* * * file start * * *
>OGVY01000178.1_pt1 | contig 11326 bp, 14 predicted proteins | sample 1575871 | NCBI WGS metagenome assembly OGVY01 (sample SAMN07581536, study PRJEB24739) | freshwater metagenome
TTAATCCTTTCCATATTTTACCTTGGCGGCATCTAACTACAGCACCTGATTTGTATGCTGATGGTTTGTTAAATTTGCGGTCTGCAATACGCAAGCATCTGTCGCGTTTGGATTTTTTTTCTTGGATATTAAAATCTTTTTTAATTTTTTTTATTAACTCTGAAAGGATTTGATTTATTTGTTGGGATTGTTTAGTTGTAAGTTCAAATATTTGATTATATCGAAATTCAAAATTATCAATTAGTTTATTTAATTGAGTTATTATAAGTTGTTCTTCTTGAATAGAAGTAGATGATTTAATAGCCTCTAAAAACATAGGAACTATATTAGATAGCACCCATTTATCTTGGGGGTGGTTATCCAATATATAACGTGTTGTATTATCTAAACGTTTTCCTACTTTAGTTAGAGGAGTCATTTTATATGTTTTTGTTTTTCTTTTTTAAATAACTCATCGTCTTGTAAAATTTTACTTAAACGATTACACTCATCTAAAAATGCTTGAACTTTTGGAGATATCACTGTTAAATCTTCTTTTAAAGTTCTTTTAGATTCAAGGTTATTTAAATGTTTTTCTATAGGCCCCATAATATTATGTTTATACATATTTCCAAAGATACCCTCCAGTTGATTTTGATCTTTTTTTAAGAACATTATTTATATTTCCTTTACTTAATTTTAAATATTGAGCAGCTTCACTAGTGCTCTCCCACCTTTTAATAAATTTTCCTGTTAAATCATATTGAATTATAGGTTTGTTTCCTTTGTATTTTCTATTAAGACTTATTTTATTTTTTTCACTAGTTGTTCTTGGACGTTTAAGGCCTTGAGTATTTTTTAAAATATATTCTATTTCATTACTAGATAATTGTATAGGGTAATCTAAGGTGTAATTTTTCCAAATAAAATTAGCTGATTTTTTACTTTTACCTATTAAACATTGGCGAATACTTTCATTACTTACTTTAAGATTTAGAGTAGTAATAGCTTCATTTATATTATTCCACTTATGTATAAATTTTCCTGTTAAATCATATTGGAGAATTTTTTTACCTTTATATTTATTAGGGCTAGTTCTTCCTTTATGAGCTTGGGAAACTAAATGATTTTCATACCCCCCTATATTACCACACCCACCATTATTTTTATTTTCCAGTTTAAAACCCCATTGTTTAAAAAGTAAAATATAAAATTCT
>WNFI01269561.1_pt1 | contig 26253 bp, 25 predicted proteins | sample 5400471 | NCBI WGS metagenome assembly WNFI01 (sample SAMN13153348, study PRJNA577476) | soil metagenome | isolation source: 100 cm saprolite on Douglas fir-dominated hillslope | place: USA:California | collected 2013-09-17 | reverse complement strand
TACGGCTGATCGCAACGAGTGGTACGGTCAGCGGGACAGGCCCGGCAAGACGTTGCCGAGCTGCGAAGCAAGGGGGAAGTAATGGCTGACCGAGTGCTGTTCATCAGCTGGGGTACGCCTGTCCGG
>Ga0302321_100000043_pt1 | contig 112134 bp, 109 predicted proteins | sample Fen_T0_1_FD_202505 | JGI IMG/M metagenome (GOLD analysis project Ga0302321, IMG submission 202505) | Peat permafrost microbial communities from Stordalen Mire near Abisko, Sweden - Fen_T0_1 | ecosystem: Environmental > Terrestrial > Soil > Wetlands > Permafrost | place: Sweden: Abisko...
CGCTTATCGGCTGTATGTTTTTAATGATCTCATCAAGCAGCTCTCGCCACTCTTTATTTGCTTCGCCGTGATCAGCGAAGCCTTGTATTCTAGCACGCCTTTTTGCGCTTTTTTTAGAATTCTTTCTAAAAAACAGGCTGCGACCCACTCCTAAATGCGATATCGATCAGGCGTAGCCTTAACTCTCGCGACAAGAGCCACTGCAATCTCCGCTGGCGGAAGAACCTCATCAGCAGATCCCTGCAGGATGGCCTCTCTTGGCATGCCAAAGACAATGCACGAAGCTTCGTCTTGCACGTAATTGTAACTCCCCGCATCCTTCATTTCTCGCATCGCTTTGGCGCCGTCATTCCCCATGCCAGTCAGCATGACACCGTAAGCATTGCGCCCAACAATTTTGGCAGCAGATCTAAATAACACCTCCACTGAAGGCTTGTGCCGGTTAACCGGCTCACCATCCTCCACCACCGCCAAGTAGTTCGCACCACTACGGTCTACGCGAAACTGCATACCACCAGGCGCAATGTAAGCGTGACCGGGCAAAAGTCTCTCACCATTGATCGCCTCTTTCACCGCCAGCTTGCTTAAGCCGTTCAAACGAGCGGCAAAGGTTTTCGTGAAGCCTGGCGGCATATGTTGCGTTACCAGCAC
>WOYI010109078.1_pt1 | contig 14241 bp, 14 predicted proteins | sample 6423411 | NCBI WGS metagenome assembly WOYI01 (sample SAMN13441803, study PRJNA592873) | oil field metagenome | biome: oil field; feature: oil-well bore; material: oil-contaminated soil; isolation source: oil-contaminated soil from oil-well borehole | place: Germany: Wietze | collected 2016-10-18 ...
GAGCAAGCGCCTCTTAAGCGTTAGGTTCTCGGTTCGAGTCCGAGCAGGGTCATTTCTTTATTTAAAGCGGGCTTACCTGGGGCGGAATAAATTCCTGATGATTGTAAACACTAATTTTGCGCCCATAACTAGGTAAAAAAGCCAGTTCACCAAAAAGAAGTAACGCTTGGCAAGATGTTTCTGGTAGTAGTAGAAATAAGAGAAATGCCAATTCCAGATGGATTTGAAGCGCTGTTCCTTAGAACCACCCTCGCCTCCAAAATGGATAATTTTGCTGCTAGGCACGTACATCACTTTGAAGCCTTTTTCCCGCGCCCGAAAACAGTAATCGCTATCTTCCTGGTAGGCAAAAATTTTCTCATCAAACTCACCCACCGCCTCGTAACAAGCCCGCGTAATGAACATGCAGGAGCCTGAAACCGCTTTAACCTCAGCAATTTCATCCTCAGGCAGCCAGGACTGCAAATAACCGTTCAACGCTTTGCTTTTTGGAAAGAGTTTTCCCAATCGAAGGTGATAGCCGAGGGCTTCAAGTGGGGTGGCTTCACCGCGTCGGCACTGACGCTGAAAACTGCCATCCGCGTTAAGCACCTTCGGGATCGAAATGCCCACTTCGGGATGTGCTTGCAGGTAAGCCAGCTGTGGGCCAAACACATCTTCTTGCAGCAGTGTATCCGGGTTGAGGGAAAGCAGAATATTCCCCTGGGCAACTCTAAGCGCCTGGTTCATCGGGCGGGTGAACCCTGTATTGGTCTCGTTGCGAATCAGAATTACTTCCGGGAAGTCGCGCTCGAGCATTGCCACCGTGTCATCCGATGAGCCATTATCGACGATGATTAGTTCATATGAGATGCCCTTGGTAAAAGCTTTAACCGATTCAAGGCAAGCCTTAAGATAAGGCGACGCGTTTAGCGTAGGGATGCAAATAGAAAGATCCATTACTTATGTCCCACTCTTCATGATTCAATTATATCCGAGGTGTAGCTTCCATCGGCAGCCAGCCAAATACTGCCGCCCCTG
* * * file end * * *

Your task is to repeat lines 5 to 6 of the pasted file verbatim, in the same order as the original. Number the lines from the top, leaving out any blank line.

>Ga0302321_100000043_pt1 | contig 112134 bp, 109 predicted proteins | sample Fen_T0_1_FD_202505 | JGI IMG/M metagenome (GOLD analysis project Ga0302321, IMG submission 202505) | Peat permafrost microbial communities from Stordalen Mire near Abisko, Sweden - Fen_T0_1 | ecosystem: Environmental > Terrestrial > Soil > Wetlands > Permafrost | place: Sweden: Abisko...
CGCTTATCGGCTGTATGTTTTTAATGATCTCATCAAGCAGCTCTCGCCACTCTTTATTTGCTTCGCCGTGATCAGCGAAGCCTTGTATTCTAGCACGCCTTTTTGCGCTTTTTTTAGAATTCTTTCTAAAAAACAGGCTGCGACCCACTCCTAAATGCGATATCGATCAGGCGTAGCCTTAACTCTCGCGACAAGAGCCACTGCAATCTCCGCTGGCGGAAGAACCTCATCAGCAGATCCCTGCAGGATGGCCTCTCTTGGCATGCCAAAGACAATGCACGAAGCTTCGTCTTGCACGTAATTGTAACTCCCCGCATCCTTCATTTCTCGCATCGCTTTGGCGCCGTCATTCCCCATGCCAGTCAGCATGACACCGTAAGCATTGCGCCCAACAATTTTGGCAGCAGATCTAAATAACACCTCCACTGAAGGCTTGTGCCGGTTAACCGGCTCACCATCCTCCACCACCGCCAAGTAGTTCGCACCACTACGGTCTACGCGAAACTGCATACCACCAGGCGCAATGTAAGCGTGACCGGGCAAAAGTCTCTCACCATTGATCGCCTCTTTCACCGCCAGCTTGCTTAAGCCGTTCAAACGAGCGGCAAAGGTTTTCGTGAAGCCTGGCGGCATATGTTGCGTTACCAGCAC